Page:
My first thought is that we must follow our heart and trust our intuition, having faith that God will guide our actions, as long as they are based on pure love and kindness. What follows may not turn out as you hoped, but at least you were true to yourself and were guided by faith. The second thought is that our actions must never be self-motivated, but purely for the good of another. It is a great feeling to help a person in need, we all know that, but we always must be sure that the help we give is the help that is truly needed by the other. For example, there are many people on the streets who ask for money for food, yet their intent may be to buy drugs or alcohol. In a case such as this, it is not in their best interest to give them the money, but you could buy them a sandwich, or make-a-donation to an organization that supports the homeless or those who are addicted. The same is true in Haiti, Ted and I generally do not give money, but if the request is for medical care, for example, and we want to help, we will pay the medical bill directly to the hospital, if it is to help with a child’s education, who is not in our program, we give the money to our staff to pay directly to the school. It is in everyone’s best interest to have truth, love and faith be the guiding principles of our giving.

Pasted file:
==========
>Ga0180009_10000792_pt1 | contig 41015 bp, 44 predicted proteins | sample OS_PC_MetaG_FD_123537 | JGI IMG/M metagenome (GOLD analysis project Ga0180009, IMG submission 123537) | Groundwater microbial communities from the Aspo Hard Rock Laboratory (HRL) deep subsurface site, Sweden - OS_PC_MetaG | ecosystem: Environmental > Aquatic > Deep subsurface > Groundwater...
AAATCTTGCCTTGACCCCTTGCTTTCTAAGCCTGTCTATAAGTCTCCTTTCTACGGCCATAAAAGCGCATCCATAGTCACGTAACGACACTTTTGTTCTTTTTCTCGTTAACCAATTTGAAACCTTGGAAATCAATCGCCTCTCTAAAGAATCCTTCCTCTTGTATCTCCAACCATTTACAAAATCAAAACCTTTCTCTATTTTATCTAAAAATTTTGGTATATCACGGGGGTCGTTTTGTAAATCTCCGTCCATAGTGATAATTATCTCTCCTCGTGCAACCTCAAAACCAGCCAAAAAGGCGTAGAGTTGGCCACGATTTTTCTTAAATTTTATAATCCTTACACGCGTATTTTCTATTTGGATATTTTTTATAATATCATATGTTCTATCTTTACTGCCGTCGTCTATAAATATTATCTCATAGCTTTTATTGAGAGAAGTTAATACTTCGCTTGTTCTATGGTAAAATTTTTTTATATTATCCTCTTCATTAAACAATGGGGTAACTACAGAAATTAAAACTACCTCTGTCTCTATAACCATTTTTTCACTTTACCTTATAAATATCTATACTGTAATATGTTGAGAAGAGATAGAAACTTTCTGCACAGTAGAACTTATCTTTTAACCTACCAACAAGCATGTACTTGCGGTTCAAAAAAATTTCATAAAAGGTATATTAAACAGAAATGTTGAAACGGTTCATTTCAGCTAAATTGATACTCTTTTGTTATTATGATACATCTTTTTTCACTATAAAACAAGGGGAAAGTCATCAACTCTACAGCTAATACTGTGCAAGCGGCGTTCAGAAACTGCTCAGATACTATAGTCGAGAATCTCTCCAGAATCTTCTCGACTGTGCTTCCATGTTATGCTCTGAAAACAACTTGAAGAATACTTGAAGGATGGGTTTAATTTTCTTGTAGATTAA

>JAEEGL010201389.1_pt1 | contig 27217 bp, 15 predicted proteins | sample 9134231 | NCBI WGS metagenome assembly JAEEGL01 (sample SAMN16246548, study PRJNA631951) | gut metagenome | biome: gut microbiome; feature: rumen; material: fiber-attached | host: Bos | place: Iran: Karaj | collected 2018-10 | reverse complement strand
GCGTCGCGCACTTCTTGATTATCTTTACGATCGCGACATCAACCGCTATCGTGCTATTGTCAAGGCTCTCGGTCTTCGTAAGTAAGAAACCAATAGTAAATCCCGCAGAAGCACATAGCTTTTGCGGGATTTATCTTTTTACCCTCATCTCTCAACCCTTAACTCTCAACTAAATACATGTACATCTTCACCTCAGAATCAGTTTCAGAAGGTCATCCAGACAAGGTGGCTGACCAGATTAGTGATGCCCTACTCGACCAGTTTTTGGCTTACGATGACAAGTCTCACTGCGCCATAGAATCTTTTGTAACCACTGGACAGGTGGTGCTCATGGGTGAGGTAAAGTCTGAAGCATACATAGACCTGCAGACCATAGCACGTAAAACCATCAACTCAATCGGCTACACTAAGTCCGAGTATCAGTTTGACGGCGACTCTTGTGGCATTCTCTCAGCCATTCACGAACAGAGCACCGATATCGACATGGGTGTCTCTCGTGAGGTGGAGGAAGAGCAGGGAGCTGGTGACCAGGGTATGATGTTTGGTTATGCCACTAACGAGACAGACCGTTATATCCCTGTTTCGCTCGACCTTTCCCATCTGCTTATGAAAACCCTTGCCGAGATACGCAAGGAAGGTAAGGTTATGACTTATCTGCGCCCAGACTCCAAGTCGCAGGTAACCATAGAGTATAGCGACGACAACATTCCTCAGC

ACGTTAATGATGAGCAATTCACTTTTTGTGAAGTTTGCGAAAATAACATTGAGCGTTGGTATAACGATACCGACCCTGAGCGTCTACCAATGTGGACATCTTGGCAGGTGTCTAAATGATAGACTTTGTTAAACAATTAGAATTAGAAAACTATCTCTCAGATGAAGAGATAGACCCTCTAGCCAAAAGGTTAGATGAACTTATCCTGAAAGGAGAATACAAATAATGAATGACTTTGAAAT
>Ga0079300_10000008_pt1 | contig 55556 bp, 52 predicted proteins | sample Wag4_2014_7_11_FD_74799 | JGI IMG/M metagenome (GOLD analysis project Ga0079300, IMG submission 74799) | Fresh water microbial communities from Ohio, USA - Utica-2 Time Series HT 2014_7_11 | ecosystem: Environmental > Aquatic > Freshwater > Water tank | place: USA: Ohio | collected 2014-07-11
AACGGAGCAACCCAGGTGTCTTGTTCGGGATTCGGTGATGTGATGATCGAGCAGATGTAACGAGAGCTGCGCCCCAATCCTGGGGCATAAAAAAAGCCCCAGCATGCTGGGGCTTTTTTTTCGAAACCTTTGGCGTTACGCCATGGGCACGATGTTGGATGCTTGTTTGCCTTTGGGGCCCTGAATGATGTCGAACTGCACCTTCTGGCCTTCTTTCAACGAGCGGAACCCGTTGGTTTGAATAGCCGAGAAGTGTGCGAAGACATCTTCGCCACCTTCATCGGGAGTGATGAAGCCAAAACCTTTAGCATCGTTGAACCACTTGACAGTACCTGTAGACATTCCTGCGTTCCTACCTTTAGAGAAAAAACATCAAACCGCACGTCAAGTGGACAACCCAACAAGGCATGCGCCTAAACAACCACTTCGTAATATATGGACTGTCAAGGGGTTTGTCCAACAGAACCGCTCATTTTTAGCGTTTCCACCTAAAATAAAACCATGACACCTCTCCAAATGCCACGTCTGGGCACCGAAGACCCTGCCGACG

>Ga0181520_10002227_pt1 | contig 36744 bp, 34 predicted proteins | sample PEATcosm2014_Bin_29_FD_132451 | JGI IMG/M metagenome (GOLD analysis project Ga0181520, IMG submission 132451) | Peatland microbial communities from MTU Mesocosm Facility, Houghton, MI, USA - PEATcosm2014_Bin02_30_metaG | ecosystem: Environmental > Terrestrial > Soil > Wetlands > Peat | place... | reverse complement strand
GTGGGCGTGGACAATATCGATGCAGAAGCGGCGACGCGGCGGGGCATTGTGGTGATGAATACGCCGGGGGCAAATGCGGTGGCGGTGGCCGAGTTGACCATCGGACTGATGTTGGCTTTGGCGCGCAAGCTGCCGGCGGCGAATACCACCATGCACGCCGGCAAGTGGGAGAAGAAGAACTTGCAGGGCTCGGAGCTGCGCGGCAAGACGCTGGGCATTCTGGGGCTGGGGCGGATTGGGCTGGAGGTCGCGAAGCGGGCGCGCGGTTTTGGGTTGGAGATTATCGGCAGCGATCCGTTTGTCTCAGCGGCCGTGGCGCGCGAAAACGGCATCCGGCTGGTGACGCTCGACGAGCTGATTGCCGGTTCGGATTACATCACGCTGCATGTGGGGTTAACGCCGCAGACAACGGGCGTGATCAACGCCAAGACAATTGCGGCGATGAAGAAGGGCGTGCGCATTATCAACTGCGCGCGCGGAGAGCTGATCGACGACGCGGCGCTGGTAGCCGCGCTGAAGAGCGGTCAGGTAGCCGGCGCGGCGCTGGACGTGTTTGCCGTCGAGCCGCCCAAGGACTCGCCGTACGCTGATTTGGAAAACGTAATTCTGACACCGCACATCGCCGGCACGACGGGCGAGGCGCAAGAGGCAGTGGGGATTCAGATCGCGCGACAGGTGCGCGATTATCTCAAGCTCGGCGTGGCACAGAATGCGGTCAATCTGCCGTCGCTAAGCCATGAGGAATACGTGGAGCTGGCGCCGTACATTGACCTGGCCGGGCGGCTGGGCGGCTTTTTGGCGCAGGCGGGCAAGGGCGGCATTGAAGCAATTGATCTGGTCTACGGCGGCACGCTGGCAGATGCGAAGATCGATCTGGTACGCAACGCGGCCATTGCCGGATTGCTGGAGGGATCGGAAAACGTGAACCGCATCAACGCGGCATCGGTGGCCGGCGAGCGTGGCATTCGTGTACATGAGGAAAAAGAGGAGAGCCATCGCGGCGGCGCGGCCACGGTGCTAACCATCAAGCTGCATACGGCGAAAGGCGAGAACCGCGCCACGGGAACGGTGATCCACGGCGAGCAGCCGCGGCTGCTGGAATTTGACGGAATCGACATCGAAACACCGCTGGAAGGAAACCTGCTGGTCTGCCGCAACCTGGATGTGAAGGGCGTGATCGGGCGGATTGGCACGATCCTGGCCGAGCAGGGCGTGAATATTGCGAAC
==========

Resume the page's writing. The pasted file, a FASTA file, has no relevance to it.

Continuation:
Children are especially vulnerable in Haiti and all over the world in places of poverty, war, occupations, and inner-city violence, and we all need to strive to support organizations that protect and care for these little ones. The Gospel writers portray Jesus as the ‘Good Shepherd,’ one who dearly loves and cares for children, calling them to him. I think we all feel a special call to care for these little ones and it is particularly hard to bear when we witness their suffering.